“You expose yourself to a population that isn’t coming to your brewery,” he says. “They’re already open-minded enough to try something local. Variety is something people respond to; they don’t necessarily want to buy the same thing every week.” This gives him the freedom to brew smaller, more whimsical batches of beer like his Long Island Oyster Stout.

The market also allows Dlugokencky to work with local vendors and growers. When he needs coffee for his Brown Joe brown ale, he looks to Gentle Brew of Long Beach. And it goes both ways; his beer is often used by Ridgewood Pork Store in their sausages.

Dlugokencky doesn’t get all his offbeat ingredients at farmers markets; he often looks to Regina for guidance and fresh crops. “She’s currently growing Thai basil and lemon basil for a Thai-inspired pale ale and IPA,” says Dlugokencky. Her yield also makes its way into the Honey & Basil Ale, along with New York State honey. But it’s not just fresh herbs and spices that wind up in his beer.

Blind Bat Long Island Potato Stout is brewed with—you guessed it—Long Island potatoes. Depending on availability, locally and organically grown Yukon or Keuka Gold potatoes add sugar to the brewing process, which results in a dry, roasted stout with a low alcohol percentage and rich, bold flavors.

Keeping with the potato theme, Blind Bat Sweet Potato Saison uses sweets from Ty Llwyd and is their “beer for the harvest season.” The potatoes are first roasted to bring out their sweetness and are then added to the mash during brewing. A healthy dose of spices rounds out the ingredient list.

The DIY doesn’t stop. The base of several of his beers—including the popular Hellsmoke Porter—uses malt that’s hand smoked at the brewery. While still a homebrewer, Dlugokencky read about a smoked porter from Alaska but couldn’t get his hands on smoked malt. Not one to give up, he thought, “Well, I can’t find any so I’ll try making some.” The first attempt involved a window screen and barbecue and did not go exactly as planned; he wound up burning a hole in the screen. Dlugokencky now has two large smokers that “have never seen a piece of meat” and are solely used for malt.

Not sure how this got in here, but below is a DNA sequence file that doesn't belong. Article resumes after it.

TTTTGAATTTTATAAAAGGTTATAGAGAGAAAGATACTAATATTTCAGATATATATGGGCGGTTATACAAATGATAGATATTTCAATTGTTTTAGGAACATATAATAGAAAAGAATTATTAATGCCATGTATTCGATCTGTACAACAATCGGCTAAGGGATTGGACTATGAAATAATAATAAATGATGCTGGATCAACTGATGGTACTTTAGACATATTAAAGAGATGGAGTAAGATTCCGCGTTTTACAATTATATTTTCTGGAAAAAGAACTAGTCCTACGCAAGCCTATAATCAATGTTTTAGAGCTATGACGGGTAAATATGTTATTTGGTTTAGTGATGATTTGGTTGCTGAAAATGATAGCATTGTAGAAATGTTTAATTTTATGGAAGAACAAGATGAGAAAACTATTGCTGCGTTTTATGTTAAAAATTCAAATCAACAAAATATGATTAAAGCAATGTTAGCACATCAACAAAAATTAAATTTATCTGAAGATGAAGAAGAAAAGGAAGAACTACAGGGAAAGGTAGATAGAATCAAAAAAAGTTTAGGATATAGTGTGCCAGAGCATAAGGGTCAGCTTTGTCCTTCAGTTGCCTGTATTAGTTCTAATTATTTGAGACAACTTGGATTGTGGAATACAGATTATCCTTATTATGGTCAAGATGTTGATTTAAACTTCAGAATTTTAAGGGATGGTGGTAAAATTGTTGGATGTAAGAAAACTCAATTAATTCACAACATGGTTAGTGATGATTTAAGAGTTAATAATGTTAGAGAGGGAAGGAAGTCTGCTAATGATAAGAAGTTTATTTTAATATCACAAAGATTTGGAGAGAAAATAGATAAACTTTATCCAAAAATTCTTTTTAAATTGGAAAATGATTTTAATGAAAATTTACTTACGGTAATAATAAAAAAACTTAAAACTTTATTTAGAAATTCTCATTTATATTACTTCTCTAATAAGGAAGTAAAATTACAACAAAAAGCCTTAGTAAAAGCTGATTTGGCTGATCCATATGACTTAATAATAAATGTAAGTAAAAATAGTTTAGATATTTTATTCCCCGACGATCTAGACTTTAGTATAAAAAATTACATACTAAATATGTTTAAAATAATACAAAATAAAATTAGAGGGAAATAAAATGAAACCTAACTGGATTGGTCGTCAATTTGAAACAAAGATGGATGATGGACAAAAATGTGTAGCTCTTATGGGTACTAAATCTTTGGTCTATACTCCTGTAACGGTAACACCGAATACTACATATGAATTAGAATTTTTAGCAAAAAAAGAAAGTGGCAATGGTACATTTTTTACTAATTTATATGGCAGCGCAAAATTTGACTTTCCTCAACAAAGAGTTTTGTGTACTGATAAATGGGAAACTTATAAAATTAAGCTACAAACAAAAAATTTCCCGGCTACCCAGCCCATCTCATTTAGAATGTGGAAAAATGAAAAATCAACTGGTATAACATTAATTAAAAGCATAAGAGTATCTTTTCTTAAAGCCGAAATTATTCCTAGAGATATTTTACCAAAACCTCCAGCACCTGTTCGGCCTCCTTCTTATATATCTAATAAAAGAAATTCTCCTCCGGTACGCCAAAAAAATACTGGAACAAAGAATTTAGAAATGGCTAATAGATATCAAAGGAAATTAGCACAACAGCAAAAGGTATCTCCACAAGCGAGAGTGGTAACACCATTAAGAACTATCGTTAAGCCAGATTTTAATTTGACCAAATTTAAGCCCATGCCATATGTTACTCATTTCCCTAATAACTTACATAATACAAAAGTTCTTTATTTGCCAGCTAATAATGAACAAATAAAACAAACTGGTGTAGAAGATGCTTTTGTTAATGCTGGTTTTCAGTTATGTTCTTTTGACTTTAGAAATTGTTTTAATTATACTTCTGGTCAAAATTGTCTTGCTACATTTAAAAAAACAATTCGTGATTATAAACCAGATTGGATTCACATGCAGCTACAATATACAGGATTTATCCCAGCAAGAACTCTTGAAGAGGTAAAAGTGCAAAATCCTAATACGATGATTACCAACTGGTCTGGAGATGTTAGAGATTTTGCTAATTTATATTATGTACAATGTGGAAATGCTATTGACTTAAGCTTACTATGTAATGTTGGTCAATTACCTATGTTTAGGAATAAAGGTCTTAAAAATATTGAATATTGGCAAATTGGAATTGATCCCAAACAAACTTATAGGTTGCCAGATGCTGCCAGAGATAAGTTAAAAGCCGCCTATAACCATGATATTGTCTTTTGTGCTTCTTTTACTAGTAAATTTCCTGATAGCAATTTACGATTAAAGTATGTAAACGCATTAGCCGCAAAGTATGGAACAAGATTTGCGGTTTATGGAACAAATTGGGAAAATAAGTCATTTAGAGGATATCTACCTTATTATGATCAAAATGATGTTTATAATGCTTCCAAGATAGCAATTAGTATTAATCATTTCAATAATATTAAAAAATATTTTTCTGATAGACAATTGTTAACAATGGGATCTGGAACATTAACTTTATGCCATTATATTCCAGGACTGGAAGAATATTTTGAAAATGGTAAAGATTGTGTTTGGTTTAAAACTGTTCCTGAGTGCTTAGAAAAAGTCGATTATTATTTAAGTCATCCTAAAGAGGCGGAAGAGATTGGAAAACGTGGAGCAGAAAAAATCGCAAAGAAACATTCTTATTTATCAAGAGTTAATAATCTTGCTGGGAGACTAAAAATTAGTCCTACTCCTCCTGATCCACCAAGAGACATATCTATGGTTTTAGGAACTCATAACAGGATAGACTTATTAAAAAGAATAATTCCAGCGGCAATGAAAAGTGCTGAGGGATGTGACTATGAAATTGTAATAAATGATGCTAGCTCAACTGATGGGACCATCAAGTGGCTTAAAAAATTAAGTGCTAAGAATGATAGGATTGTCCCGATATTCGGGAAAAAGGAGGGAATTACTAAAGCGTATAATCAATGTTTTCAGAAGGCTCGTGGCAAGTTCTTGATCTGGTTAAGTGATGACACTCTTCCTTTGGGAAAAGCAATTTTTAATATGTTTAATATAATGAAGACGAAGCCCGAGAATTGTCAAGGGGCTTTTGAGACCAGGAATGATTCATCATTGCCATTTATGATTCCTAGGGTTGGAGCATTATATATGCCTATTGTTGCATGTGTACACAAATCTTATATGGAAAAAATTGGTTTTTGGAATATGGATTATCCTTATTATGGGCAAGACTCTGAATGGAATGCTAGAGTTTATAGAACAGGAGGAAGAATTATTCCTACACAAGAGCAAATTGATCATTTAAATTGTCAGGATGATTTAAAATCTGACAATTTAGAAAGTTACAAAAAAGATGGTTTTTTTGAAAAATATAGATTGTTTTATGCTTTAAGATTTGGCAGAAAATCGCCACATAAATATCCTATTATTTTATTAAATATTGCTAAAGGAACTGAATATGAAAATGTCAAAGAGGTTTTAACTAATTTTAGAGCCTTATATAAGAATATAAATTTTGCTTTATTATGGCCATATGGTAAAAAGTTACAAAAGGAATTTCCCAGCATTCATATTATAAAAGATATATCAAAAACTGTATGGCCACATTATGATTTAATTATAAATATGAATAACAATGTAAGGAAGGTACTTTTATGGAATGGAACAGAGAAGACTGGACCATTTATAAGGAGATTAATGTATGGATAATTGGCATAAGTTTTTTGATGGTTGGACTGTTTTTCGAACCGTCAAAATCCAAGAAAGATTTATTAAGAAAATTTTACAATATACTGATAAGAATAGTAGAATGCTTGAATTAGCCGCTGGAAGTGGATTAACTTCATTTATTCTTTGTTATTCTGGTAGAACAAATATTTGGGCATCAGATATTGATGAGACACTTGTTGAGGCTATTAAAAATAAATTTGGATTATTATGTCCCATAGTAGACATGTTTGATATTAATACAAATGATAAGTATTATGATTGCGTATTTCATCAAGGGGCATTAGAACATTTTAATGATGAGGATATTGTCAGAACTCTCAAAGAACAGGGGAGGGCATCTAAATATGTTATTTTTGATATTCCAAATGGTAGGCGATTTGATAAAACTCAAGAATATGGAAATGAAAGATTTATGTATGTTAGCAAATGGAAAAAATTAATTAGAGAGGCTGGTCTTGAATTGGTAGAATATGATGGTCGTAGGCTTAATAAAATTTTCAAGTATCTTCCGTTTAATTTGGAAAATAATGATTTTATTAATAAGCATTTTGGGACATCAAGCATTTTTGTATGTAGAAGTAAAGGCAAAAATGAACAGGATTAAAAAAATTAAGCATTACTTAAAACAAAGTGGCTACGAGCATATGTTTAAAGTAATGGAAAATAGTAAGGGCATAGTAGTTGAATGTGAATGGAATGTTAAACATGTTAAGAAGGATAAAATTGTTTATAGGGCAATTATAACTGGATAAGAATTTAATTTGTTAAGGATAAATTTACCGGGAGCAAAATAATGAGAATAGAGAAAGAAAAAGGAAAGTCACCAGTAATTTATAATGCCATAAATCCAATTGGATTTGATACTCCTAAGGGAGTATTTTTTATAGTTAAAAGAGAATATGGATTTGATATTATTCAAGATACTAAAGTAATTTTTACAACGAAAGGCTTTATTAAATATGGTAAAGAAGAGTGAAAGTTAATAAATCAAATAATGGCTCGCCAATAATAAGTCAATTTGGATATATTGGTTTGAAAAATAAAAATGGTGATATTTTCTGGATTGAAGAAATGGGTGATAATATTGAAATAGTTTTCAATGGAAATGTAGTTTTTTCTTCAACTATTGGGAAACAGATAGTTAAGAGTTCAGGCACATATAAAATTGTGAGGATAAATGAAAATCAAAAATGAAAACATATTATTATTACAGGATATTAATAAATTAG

Also spotted at Long Island farmers markets this season is the Brewers Collective, a group of nine homebrewers recently turned pro. In fact, they alternate weeks with Blind Bat at the Babylon market. A slight departure from Dlugokencky, who sells only bottles, the Collective—as they are sometimes known—brings kegs and fills growlers on the spot. They have been pushing the envelope with unique local ingredients since in 2007.

Their Loot Gruit, a lightly hopped ale brewed with hibiscus flowers, sage and lemon balm, uses New York–grown hops. The Collective had an extensive tasting session where they made teas from each herbal ingredient and added them to commercially brewed beer in order to perfect their recipe. The result is a fresh, brightly colored beverage that tastes more like a harvest bounty than a typical beer.

Come fall, the summery, light gruit gives way to their fall version, Witchbinder. Brewed with herbs and Long Island cheese pumpkin, the ale is a dark, earthy brew that is very sage forward. “Once we have a building, I want to start growing this type of stuff myself,” says brewer Tim Dougherty, whose wife, Sarah, is also a part of the Collective.
“You get into brewing because you enjoy the process, not just the end product,” says Blind Bat’s Dlugokencky. These two local breweries are exploring new avenues in beer by going back to Long Island farms.

This article originally appeared in Edible Long Island

The Black Sheep Ale House Summer Fest = $4 Beers

Black Sheep Ale House Beer

Twenty beers for $4 all day, every day through Labor Day.

This summer marks the fourth annual Summer Craft Beer Festival for the Black Sheep Ale House in Mineola. The festival runs from July Fourth through Labor Day and means that 20 of 25 taps will be pouring $4 beers, all day every day. The idea started as a way for owner Vince Minutella to sustain business during the summer and continues because “customers won’t let me not do it,” he says.